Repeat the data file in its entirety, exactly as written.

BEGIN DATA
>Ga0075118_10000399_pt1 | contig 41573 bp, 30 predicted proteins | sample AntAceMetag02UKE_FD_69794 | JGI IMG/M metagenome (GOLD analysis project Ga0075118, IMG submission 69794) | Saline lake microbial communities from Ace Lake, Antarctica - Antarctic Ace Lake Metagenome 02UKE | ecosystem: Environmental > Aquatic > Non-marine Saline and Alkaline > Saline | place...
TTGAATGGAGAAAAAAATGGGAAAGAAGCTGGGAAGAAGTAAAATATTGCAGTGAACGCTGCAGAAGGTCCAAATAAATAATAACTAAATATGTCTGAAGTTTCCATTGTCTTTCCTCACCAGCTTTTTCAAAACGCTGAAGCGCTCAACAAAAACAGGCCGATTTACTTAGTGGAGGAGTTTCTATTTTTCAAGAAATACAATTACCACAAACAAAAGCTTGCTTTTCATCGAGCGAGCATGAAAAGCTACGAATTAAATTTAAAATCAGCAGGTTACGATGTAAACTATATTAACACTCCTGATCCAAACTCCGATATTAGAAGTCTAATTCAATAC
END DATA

>Ga0075118_10000399_pt1 | contig 41573 bp, 30 predicted proteins | sample AntAceMetag02UKE_FD_69794 | JGI IMG/M metagenome (GOLD analysis project Ga0075118, IMG submission 69794) | Saline lake microbial communities from Ace Lake, Antarctica - Antarctic Ace Lake Metagenome 02UKE | ecosystem: Environmental > Aquatic > Non-marine Saline and Alkaline > Saline | place...
TTGAATGGAGAAAAAAATGGGAAAGAAGCTGGGAAGAAGTAAAATATTGCAGTGAACGCTGCAGAAGGTCCAAATAAATAATAACTAAATATGTCTGAAGTTTCCATTGTCTTTCCTCACCAGCTTTTTCAAAACGCTGAAGCGCTCAACAAAAACAGGCCGATTTACTTAGTGGAGGAGTTTCTATTTTTCAAGAAATACAATTACCACAAACAAAAGCTTGCTTTTCATCGAGCGAGCATGAAAAGCTACGAATTAAATTTAAAATCAGCAGGTTACGATGTAAACTATATTAACACTCCTGATCCAAACTCCGATATTAGAAGTCTAATTCAATAC